The car's working components are two cleaning pad carriers made from aluminum bar and plate stock. A pair of 1/4" shank hex-head cap screws, riding in precision-drilled holes in the frame, suspends each of the pad carriers under the car, where they are free to "float" up and down against the rails. On each carrier, a thick 2 1/4" x 3 1/4" felt pad wraps around the bar stock with its ends clamped between the bar and plate; two cap screws hold each carrier assembly together. Pads are fairly easy to change using a 1/8" hex wrench or driver, but you have to be careful to not over-tighten the cap screws into the pad carriers. The clamping plate is fairly soft aluminum so an over-torqued cap screw can chew into it. A tip for pad replacement using a short piece of masking tape to initially hold the ends of the pad together on its carrier makes reassembly a snap.

Before the car's first cleaning run on the CCRR, I pre-cleaned several months of accumulated oil and grime from the rails using my traditional manual and gymnastic method. Then, following North East Trains recommendation, I moistening the forward pad with a bit of the Life-Like track cleaning fluid that was included with the car, leaving the rear one dry to wipe excess fluid from the rails. Actually, the car is bi-directional whichever pad is moistened runs as the forward one. The car went to work, running several times around the CCRR's outer loop, behind our workhorse Southern Pacific NW-2.

How well does the car clean the rails? Well let's just say that after its first run, I was aghast at the grunge that the car took off the already "cleaned" rails. After changing pads, I ran the car around the line again -- this time the pads remained fairly clean. Two more pairs of pads traveled over the rest of our track and it was really clean, possibly for the first time in many years.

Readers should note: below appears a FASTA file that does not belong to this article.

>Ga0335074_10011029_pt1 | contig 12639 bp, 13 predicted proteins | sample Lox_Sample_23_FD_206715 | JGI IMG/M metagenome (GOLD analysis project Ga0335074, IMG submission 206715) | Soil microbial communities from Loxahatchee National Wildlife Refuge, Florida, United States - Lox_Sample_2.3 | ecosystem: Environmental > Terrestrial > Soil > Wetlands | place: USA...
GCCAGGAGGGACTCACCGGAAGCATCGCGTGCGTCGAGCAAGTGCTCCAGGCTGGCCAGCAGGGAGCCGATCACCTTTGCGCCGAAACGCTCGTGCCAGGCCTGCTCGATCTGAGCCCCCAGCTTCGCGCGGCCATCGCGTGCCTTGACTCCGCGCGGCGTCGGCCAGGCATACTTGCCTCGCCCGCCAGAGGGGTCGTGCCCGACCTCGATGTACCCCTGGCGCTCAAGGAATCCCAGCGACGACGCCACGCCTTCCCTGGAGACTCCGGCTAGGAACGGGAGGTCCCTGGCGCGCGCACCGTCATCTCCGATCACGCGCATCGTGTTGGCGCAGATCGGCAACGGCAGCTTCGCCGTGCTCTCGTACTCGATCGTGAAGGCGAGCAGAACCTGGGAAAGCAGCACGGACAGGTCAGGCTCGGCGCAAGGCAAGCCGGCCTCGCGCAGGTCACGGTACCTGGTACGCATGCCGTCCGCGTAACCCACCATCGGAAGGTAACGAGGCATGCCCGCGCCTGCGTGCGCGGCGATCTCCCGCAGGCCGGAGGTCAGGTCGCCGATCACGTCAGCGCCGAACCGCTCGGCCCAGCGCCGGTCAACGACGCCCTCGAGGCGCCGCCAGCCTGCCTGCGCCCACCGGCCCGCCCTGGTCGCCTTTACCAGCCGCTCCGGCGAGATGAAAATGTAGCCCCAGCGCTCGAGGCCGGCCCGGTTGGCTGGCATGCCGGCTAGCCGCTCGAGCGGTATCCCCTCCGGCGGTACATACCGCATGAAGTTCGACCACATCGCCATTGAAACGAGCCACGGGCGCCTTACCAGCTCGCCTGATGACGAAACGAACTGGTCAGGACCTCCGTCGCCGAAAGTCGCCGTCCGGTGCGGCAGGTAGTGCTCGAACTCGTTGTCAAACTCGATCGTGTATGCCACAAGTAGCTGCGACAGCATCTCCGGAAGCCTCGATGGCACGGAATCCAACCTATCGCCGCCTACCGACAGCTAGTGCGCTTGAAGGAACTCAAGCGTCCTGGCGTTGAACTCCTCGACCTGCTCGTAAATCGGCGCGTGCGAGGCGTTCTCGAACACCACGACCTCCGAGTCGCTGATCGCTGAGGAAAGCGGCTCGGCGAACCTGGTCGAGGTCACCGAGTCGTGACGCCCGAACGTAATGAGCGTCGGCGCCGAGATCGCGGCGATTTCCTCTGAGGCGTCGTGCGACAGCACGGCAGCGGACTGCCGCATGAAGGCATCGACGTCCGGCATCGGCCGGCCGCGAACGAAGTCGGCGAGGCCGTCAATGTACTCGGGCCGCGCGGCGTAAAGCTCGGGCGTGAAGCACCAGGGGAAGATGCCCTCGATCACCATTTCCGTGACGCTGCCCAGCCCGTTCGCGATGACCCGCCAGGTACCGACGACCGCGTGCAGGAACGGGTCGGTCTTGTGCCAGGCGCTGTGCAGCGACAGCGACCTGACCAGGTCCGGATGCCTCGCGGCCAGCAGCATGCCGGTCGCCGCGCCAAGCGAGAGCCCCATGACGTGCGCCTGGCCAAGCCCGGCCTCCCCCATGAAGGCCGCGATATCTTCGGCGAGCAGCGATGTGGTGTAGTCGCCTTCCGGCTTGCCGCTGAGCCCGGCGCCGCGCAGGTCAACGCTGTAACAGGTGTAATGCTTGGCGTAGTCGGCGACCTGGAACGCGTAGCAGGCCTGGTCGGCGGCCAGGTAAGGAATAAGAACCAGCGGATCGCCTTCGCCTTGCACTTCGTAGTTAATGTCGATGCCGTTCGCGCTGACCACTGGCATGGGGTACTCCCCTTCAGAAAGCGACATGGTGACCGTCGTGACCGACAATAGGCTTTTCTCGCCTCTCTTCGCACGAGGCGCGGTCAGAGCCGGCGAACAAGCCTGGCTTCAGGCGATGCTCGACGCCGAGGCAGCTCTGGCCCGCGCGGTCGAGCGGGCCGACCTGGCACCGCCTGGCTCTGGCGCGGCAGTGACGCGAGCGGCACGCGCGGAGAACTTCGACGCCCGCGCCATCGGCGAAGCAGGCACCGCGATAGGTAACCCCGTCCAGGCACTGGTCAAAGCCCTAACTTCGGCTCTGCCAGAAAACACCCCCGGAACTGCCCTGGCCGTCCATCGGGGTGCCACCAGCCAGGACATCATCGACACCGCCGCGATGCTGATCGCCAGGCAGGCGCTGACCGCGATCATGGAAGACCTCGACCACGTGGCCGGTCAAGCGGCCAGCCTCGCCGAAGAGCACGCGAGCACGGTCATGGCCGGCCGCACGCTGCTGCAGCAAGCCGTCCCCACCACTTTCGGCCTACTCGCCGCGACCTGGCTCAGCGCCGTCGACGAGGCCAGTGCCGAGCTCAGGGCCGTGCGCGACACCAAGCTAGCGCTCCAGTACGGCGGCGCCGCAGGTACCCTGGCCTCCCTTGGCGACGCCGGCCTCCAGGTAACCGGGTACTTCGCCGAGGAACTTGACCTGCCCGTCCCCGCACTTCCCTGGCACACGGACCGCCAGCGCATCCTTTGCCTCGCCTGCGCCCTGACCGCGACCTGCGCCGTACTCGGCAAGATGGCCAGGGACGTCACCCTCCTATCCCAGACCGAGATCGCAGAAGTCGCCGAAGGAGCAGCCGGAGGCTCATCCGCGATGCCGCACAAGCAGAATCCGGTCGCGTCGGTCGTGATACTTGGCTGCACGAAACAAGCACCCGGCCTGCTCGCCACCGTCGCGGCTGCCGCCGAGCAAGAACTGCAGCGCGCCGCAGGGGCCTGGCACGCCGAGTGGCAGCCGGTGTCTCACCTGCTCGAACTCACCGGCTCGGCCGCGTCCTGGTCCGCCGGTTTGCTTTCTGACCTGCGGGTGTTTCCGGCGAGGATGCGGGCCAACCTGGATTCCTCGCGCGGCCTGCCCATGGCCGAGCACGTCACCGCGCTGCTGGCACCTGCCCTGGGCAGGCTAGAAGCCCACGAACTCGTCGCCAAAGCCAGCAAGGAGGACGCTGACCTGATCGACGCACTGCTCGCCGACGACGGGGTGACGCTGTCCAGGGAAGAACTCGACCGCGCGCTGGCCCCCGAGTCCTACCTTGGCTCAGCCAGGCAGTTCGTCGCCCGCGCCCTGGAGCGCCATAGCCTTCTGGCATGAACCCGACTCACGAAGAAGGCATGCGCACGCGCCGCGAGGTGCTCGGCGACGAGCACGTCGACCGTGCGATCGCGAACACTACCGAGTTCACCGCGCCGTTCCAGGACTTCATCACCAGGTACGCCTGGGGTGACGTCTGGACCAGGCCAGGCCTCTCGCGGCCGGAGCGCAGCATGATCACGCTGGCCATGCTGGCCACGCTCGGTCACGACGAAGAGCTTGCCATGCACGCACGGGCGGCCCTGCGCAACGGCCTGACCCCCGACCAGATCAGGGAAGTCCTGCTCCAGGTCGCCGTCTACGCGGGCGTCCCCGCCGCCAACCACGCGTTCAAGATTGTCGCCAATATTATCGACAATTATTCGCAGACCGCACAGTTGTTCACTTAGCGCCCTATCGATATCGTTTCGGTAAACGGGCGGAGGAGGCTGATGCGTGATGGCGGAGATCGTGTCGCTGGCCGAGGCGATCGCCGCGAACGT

Initially, I was a bit concerned that the felt pads might tend to hang on some of the rougher joints in our tubular track, or on switch points or frogs. My concern proved to be unfounded, as the pads neither snagged nor picked anything. It also helps that the lower front and rear edges of both carriers are beveled. I did find that a wisp of powdered graphite applied to the tops of the cap screw shanks, where they ride through the car's frame, seemed to help the pad carriers follow the continual irregularities in our track.

The car's instruction sheet states that just about any cleaning medium can be used to clean the top of the rails, including Scotch Brite abrasive pads, although they strongly advise against using sandpaper as it can take plating off the rail head.

With the North East Trains track-cleaning car, a drudge chore has turned into fun operating sessions, with a track-cleaning work train.  


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For more information or to order, please stop by our store at

18 Main Street, Peabody, MA 01960

or call us at (978) 532-1615